Close-mid central rounded vowel

Close-mid central rounded vowel
ɵ
ö
IPA number 323
Encoding
Entity (decimal) ɵ
Unicode (hex) U+0275
X-SAMPA 8
Kirshenbaum @.
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The close-mid central rounded vowel, or high-mid central rounded vowel,[1] is a type of vowel sound. The symbol in the International Phonetic Alphabet that represents this sound is ɵ, a lowercase barred letter o.

The character ɵ has been used in several Latin-derived alphabets such as the one for Yañalif, but in that language it denotes a different sound than it does in the IPA. The character is homographic with Cyrillic Ө. The Unicode code point is U+019F Ɵ LATIN CAPITAL LETTER O WITH MIDDLE TILDE (HTML Ɵ).

This sound rarely contrasts with the near-close near-front rounded vowel. For this reason, it may be sometimes transcribed with the symbol ʏ. An example of a language contrasting /ɵ/ with /ʏ/ is the Hamont dialect of Limburgish, but in phonemic transcription, the sounds are normally transcribed with /ʏ/ and /y/, respectively.[2] Some speakers of the Chemnitz dialect of German also contrast /ɵ/ with /ʏ/; the former vowel generally corresponds to standard German /ʊ/, whereas the latter vowel occurs only in certain cognates of standard German words and can be unrounded to [ɪ].[3]

The physically possible close-mid central compressed vowel has not been reported to occur in any language,[4] but could be transcribed as a centralized close-mid front rounded vowel [ø̈], which is normally compressed. Other possible transcriptions are ɘ͡β̞⟩ (simultaneous [ɘ] and labial compression) and [ɘᵝ] ([ɘ] modified with labial compression).

Features

IPA: Vowels
Front Central Back

Paired vowels are: unrounded  rounded

  • Its roundedness is protruded, which means that the corners of the lips are drawn together, and the inner surfaces exposed.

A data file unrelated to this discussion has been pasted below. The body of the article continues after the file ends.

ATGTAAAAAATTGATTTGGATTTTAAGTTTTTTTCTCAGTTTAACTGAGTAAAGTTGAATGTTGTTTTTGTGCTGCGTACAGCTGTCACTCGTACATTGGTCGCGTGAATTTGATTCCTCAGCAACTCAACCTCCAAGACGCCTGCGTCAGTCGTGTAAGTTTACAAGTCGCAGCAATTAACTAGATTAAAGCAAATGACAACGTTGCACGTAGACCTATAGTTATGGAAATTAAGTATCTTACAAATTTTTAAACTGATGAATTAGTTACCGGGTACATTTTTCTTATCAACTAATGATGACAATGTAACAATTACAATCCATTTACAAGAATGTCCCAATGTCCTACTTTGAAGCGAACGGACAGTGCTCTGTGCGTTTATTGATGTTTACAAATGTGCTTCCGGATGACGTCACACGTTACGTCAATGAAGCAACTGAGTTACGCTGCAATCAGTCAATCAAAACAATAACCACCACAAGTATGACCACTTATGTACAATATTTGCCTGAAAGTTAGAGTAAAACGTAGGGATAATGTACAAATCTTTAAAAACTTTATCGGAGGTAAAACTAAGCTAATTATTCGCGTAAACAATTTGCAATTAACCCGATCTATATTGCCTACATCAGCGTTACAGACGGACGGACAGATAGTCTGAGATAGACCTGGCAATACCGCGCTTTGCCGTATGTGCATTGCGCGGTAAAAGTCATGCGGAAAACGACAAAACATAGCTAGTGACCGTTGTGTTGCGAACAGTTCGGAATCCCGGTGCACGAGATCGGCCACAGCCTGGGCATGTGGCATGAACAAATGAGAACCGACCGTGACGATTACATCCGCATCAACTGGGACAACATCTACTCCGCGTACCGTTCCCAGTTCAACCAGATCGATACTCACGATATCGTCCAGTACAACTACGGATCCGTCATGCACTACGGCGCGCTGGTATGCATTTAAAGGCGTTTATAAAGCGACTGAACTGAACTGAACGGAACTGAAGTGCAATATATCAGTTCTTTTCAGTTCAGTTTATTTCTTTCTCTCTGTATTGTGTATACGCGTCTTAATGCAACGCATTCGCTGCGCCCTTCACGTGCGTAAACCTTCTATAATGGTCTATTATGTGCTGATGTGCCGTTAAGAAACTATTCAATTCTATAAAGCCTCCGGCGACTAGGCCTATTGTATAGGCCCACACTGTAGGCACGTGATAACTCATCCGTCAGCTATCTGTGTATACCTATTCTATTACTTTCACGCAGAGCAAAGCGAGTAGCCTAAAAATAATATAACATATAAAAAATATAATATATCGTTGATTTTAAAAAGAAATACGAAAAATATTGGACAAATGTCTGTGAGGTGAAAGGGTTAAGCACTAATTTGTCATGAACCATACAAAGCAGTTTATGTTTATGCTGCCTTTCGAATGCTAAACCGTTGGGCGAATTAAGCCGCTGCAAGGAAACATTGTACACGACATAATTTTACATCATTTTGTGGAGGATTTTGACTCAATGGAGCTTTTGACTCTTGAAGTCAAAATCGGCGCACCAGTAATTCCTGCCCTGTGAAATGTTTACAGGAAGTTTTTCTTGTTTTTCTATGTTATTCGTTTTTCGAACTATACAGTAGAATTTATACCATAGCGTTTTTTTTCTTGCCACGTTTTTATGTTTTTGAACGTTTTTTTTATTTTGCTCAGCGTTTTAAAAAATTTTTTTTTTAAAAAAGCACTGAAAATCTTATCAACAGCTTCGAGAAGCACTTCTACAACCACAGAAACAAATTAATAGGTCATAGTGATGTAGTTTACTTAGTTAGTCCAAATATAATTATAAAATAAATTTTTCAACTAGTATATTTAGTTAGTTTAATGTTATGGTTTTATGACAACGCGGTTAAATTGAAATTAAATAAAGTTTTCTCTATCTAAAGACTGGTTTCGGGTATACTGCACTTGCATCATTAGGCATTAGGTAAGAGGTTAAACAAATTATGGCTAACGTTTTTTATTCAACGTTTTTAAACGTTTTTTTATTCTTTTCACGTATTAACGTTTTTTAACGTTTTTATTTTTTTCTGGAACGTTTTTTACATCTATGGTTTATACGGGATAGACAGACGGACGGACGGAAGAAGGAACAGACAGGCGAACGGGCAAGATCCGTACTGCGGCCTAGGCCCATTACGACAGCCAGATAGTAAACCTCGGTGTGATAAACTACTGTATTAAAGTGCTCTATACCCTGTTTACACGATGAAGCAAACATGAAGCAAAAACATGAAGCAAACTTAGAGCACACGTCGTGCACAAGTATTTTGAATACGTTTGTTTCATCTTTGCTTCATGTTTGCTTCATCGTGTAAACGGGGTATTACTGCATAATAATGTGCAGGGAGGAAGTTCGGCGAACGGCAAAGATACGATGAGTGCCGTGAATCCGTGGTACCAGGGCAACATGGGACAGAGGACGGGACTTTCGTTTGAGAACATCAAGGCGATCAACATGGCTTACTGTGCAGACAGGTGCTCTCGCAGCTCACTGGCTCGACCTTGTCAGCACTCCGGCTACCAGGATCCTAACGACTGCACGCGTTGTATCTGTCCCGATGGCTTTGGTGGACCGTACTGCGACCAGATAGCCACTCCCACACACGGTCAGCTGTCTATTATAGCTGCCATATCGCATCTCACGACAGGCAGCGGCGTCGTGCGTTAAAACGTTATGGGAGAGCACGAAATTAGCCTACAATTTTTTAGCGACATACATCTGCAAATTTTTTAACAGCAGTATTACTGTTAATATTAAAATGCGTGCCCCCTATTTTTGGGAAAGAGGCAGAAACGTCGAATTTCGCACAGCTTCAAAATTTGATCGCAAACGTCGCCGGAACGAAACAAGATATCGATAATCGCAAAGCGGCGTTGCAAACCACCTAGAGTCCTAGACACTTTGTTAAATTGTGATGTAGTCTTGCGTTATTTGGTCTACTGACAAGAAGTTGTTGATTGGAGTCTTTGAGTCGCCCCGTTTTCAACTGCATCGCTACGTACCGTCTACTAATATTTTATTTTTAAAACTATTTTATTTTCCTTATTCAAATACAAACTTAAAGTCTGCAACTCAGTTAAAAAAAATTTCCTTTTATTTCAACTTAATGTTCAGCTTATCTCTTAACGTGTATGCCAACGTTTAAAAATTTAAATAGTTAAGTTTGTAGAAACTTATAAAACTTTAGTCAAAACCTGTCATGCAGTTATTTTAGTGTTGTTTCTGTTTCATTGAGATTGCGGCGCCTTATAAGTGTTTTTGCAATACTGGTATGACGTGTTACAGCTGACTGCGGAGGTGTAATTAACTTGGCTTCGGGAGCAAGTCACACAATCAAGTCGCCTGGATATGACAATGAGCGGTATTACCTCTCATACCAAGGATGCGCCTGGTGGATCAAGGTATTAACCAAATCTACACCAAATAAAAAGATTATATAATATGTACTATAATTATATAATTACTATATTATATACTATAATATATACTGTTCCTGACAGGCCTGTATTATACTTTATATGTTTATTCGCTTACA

Occurrence

LanguageWordIPAMeaningNotes
AzerbaijaniStandardTypically transcribed as /œ/.
ChineseCantonese/ceot7[tsʰɵt˥]'to go out'See Cantonese phonology
DutchStandard[5][6]hut[ɦɵt]'hut'Also described as front [ʏ̞].[7][8] Typically transcribed in IPA with ʏ or, more rarely, with ʉ, ɵ or œ. See Dutch phonology
EnglishCardiff[9]foot[fɵt]'foot'More often unrounded [ɘ];[10] corresponds to [ʊ] in other dialects. See English phonology
Cultivated South African[11]Younger, especially female speakers.[11] Other speakers have a less front vowel [ʊ]. May be transcribed in IPA with ʊ̟ or ʉ̞. See South African English phonology
Received Pronunciation[12][fɵʔt]Younger speakers. Others pronounce [ʊ]. See English phonology
Hull[13]goat[ɡɵːt]'goat'Corresponds to /oʊ/ in other dialects.
New Zealand[14]bird[bɵːd]'bird'Possible realization of /ɵː/. See New Zealand English phonology
GermanChemnitz dialect[15]Wunder[ˈʋɵn̪(t̪)o̽ˤ]'wonder'Contrasts with /ʏ/ (in certain cognates of standard German words) for some speakers.[3]
Hiw[16]yöykö[jɵjkɵŋ]'forget'
IrishMunster[17]dúnadh[ˈd̪ˠuːn̪ˠө]'closing'Allophone of /ə/ adjacent to broad consonants, when the vowel in the preceding syllable is either /uː/ or /ʊ/.[17] See Irish phonology
LimburgishHamont dialect[2]Rùs[ʀɵs²]'a Russian'May be transcribed in IPA with ʏ.[2][18]
Maastrichtian[18]un[ɵn]'onion'
Mongolian[19]өгөх[ɵɡɵx]'to give'
NorwegianUrban East[20]søt[sɵːt]'sweet'One of the possible realizations of /øː/. See Norwegian phonology
Russian[21]тётя [ˈtʲɵtʲə]'aunt'Allophone of /o/ following a palatalized consonant. See Russian phonology
Tajik[22]кӯҳ[kʰɵːh]'mountain'Merges with /u/ in central and southern dialects.
Toda?[pɵːr̘]'name'
Uzbekkoʻz[kɵz]'eye'
West FrisianSouthwestern dialects[23]fuotten[ˈfɵtn̩]'feet'Corresponds to [wo] in other dialects.[23] See West Frisian phonology
XumiLower[24][RPʎ̟ɐtsɵ]'to filter tea'Typically transcribed in IPA with ʉ.[24]
Upper[25][Htɵ]'way to do things'Allophone of /o/ after alveolar consonants; may be realized as [o] or [ɤ] instead.[25]

The vowel transcribed in IPA with ɵ in Central Standard Swedish is actually mid ([ɵ̞]).[26]

See also

References

Bibliography

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